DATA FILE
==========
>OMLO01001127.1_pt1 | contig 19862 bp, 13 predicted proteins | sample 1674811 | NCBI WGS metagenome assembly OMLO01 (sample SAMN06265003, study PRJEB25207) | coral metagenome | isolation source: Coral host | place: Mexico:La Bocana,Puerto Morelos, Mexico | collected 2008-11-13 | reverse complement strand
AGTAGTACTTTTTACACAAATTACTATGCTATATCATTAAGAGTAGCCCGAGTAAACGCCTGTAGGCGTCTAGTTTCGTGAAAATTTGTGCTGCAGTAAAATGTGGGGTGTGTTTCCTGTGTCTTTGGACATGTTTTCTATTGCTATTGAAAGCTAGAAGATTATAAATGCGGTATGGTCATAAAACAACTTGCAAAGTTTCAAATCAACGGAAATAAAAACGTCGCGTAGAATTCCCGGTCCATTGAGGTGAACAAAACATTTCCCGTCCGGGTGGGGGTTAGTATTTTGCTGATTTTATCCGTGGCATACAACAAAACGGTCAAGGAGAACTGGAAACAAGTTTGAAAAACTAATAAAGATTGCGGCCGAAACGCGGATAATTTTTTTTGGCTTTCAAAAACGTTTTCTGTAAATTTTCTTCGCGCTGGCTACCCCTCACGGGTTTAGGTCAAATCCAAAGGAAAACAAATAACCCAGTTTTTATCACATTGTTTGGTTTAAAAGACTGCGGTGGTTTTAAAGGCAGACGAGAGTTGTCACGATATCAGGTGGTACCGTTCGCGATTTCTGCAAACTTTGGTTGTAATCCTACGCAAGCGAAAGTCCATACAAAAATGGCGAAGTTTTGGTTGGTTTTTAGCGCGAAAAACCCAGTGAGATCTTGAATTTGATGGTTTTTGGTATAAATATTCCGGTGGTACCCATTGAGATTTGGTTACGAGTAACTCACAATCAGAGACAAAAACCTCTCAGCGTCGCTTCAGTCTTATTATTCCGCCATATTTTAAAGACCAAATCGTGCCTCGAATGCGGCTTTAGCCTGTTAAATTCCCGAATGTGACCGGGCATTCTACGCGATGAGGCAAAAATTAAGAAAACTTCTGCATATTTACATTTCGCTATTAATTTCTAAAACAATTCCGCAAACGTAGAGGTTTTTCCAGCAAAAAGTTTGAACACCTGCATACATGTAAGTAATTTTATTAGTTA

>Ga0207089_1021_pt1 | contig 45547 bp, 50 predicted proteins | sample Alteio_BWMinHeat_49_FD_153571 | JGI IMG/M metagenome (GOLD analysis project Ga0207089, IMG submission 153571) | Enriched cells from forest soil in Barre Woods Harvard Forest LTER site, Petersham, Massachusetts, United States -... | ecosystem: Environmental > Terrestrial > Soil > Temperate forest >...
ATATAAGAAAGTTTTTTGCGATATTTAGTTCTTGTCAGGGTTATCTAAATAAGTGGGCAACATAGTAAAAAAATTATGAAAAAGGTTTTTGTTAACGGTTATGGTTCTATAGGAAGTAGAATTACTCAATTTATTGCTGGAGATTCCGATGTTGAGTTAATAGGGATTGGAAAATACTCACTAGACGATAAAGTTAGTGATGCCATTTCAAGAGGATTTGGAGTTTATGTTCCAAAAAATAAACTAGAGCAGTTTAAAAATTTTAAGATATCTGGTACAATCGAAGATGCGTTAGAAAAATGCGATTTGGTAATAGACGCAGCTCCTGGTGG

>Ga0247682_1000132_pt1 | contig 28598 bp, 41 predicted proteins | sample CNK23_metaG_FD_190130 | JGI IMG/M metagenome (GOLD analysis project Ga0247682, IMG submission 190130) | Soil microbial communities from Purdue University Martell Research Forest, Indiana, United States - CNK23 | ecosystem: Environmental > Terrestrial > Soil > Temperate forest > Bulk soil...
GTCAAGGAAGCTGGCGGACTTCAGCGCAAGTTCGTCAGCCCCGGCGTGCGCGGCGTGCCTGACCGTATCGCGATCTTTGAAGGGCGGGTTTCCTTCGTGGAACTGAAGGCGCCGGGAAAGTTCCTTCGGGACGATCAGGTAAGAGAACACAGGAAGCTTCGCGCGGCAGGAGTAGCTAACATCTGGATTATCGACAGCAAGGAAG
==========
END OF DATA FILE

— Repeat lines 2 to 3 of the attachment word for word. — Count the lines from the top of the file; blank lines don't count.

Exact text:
AGTAGTACTTTTTACACAAATTACTATGCTATATCATTAAGAGTAGCCCGAGTAAACGCCTGTAGGCGTCTAGTTTCGTGAAAATTTGTGCTGCAGTAAAATGTGGGGTGTGTTTCCTGTGTCTTTGGACATGTTTTCTATTGCTATTGAAAGCTAGAAGATTATAAATGCGGTATGGTCATAAAACAACTTGCAAAGTTTCAAATCAACGGAAATAAAAACGTCGCGTAGAATTCCCGGTCCATTGAGGTGAACAAAACATTTCCCGTCCGGGTGGGGGTTAGTATTTTGCTGATTTTATCCGTGGCATACAACAAAACGGTCAAGGAGAACTGGAAACAAGTTTGAAAAACTAATAAAGATTGCGGCCGAAACGCGGATAATTTTTTTTGGCTTTCAAAAACGTTTTCTGTAAATTTTCTTCGCGCTGGCTACCCCTCACGGGTTTAGGTCAAATCCAAAGGAAAACAAATAACCCAGTTTTTATCACATTGTTTGGTTTAAAAGACTGCGGTGGTTTTAAAGGCAGACGAGAGTTGTCACGATATCAGGTGGTACCGTTCGCGATTTCTGCAAACTTTGGTTGTAATCCTACGCAAGCGAAAGTCCATACAAAAATGGCGAAGTTTTGGTTGGTTTTTAGCGCGAAAAACCCAGTGAGATCTTGAATTTGATGGTTTTTGGTATAAATATTCCGGTGGTACCCATTGAGATTTGGTTACGAGTAACTCACAATCAGAGACAAAAACCTCTCAGCGTCGCTTCAGTCTTATTATTCCGCCATATTTTAAAGACCAAATCGTGCCTCGAATGCGGCTTTAGCCTGTTAAATTCCCGAATGTGACCGGGCATTCTACGCGATGAGGCAAAAATTAAGAAAACTTCTGCATATTTACATTTCGCTATTAATTTCTAAAACAATTCCGCAAACGTAGAGGTTTTTCCAGCAAAAAGTTTGAACACCTGCATACATGTAAGTAATTTTATTAGTTA

>Ga0207089_1021_pt1 | contig 45547 bp, 50 predicted proteins | sample Alteio_BWMinHeat_49_FD_153571 | JGI IMG/M metagenome (GOLD analysis project Ga0207089, IMG submission 153571) | Enriched cells from forest soil in Barre Woods Harvard Forest LTER site, Petersham, Massachusetts, United States -... | ecosystem: Environmental > Terrestrial > Soil > Temperate forest >...